Author: Jay Goldberg
In this month's column I will continue with potential topics for press releases. If you haven't read my prior write-up on the format, structure, and benefits of online press releases, it was in my June column. This month's topic is how to generate and use airplay charts to promote your stations. However, before I get into it, two points: First, previously I wrote about a way to verify that people voting in radio station contests are actually listeners. The new report system, which has many benefits, does not currently have the city information needed to do that. I have been informed that they do plan to bring that information back. Next, if you want to join my proposed alternative and mainstream rock station co-op (or want more info on it), please send an email to firstname.lastname@example.org. I plan on having a conference call with interested stations in early September to discuss if we want to go ahead with the number that responded.
In order to get airplay charts using only the tools on Live365, the first order of business is to eliminate AutoDJ from your regular programming (except as the backup, in case of emergency – but note then the songs played during that time cannot be added to your airplay charts unless you track them manually). If you want to run your station on random you can do that very easily using clockwheels. And I don't mean clockwheels as AutoDJ since the process used for clockwheels as AutoDJ utilizes the AutoDJ process –where you cannot get track listings on the schedule. Here's what I mean: creating a clockwheel and entering when each day you want to play random songs from your library. If you want random to play all day, start at midnight and use 23:55 as the time (then click on the 55 and change it to 59). All you have to do is give every music track a common category code such as “all” (I haven't used it but it looks like you can select all tracks and add a category code to all songs at one time). Then create a clockwheel where all the song entries are the category code “all.” This process has the same effect as using AutoDJ with the added benefit of having a list of the songs played on the schedule.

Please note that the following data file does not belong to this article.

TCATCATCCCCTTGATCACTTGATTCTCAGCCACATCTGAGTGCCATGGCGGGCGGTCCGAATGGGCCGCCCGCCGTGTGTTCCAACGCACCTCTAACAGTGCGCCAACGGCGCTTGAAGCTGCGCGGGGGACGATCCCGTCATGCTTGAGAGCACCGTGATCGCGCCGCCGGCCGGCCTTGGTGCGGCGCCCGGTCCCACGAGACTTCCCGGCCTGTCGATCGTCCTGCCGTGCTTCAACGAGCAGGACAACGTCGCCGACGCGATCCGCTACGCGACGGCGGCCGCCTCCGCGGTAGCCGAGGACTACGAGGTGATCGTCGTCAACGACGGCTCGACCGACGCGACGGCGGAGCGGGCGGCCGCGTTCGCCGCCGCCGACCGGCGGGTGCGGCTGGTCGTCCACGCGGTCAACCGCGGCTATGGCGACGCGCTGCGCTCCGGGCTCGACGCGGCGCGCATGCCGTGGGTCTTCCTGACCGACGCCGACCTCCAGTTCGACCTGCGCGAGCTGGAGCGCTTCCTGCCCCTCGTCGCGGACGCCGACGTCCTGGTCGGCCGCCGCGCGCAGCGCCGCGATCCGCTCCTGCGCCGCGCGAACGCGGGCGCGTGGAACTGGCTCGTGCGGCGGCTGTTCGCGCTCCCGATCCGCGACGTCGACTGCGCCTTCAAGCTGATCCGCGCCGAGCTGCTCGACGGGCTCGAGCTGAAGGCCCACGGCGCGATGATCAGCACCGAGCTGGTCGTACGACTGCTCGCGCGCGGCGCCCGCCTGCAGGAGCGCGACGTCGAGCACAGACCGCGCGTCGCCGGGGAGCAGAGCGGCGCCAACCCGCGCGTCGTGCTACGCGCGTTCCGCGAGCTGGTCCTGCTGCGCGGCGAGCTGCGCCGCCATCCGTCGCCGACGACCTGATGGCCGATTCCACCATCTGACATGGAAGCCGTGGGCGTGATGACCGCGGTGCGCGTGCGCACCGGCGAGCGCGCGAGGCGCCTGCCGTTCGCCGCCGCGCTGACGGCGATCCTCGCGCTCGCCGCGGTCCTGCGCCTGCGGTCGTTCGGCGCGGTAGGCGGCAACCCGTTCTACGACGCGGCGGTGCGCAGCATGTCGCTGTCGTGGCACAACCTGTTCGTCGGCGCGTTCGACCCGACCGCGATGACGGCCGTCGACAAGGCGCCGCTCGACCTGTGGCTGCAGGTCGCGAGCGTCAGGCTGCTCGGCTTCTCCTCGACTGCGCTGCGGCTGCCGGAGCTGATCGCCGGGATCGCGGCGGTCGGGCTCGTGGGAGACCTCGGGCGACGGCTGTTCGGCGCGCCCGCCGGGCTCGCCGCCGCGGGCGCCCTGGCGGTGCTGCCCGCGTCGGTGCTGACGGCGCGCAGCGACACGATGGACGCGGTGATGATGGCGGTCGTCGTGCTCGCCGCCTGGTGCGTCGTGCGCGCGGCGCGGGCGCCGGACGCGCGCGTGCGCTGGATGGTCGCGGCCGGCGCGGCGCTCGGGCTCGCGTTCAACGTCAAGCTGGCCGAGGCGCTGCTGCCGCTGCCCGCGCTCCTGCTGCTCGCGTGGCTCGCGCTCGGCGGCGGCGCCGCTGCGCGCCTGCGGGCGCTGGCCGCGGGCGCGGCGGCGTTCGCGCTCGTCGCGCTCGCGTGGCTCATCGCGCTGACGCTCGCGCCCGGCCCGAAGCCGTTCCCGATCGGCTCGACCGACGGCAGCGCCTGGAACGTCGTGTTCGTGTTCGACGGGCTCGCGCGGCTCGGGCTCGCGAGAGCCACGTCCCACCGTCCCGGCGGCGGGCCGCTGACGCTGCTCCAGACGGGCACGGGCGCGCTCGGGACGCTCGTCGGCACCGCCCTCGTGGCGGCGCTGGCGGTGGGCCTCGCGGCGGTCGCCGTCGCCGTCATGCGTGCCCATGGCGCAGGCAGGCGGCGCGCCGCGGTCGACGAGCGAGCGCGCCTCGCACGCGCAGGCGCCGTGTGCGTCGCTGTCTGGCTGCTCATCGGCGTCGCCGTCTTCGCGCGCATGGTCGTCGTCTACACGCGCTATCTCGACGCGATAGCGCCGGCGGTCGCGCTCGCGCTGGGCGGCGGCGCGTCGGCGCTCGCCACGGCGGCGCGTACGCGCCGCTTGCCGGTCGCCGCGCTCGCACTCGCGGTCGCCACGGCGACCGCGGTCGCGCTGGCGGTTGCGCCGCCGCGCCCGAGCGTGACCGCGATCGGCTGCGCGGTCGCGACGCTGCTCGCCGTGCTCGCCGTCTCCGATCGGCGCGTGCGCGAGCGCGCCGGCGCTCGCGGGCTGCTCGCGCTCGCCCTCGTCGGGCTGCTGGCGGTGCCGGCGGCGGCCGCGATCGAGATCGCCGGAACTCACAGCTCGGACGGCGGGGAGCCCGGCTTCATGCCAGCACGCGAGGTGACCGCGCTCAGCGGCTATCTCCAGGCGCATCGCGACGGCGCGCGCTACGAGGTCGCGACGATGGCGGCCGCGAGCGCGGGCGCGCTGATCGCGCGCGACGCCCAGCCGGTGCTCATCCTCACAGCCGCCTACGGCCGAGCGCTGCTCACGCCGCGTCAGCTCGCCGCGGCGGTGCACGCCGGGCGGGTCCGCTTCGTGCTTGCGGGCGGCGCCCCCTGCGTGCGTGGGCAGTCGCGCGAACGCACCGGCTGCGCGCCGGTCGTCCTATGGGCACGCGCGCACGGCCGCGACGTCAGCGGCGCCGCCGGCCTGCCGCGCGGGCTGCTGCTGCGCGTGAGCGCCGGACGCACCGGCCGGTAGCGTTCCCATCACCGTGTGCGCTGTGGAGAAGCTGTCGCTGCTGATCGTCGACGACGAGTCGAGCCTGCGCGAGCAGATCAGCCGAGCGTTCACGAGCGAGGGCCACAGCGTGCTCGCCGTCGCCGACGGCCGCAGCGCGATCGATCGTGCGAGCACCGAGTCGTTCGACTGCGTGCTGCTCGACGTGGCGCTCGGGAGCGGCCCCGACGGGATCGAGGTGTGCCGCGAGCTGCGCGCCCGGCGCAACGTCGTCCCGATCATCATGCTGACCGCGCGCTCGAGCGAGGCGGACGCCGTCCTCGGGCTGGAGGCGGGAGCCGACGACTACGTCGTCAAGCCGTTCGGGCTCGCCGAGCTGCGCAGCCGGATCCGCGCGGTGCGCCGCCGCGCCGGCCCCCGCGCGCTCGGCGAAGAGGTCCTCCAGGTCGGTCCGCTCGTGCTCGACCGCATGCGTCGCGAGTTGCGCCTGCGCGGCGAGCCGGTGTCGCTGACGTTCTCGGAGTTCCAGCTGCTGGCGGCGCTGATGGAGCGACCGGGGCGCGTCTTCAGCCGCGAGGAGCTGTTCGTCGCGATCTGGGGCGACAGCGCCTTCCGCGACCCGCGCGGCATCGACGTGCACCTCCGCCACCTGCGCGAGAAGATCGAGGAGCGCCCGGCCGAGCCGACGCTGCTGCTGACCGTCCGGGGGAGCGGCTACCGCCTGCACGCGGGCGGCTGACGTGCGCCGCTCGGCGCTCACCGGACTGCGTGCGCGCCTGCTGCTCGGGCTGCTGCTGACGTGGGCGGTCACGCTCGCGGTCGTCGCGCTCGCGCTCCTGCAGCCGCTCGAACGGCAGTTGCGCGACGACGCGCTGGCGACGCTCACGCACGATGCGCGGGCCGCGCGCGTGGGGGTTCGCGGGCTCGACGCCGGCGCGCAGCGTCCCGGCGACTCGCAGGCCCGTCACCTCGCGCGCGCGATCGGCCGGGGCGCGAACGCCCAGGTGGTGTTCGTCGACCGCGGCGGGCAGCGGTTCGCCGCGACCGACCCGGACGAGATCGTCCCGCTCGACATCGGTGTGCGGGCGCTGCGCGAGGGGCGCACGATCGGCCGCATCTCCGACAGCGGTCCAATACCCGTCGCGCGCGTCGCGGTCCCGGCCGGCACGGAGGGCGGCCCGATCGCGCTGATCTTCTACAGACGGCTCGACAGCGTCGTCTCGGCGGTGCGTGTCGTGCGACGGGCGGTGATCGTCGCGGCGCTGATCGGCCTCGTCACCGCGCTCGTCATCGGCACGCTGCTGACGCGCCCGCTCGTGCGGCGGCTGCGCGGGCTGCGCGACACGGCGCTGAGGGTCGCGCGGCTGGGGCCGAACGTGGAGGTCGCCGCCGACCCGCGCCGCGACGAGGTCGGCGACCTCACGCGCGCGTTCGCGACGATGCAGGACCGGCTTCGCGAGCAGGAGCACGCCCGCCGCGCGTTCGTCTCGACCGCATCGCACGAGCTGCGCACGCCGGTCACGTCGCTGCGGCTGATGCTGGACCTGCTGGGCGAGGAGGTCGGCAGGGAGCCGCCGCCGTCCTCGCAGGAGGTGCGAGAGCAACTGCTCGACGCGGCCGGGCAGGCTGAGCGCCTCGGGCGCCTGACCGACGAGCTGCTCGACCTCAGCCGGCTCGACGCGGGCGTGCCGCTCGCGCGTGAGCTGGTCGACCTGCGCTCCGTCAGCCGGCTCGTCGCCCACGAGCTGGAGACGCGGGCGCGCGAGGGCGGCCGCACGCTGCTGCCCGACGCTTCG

Step number two is to go to the schedule and click on the scheduled programs you want to include in the airplay charts you are interested in creating. Assuming you want to generate weekly airplay charts then you will do that for all programs for seven days. When each program listing comes up, click on Tracks. Then for the first program highlight from the row starting with the heading “start” to the end of the block (all the way down). Next use the mouse or keyboard to copy the highlighted area. After the first program in your range, start highlighting and copying with the time of the first song (you only want the title headings once). After copying each program, you will then paste into a spreadsheet program (paste starting in cell A1). After you paste the first program (with the titles), you will go to the bottom of the list and paste the the second program there (and so on).
After you have all the days on the spreadsheet, click on the top row (with the letters A, B, C, D) which will highlight those columns and then click on data, then sort. When the sort box comes up, for the first sort choose artist, and for the second sort choose title. As an optional step, which I find makes things easier, I then go down the sorted list and bulk delete rows that contain ads, promos, station IDs, etc (anything that is not a song) to eliminate the counts for those items showing up.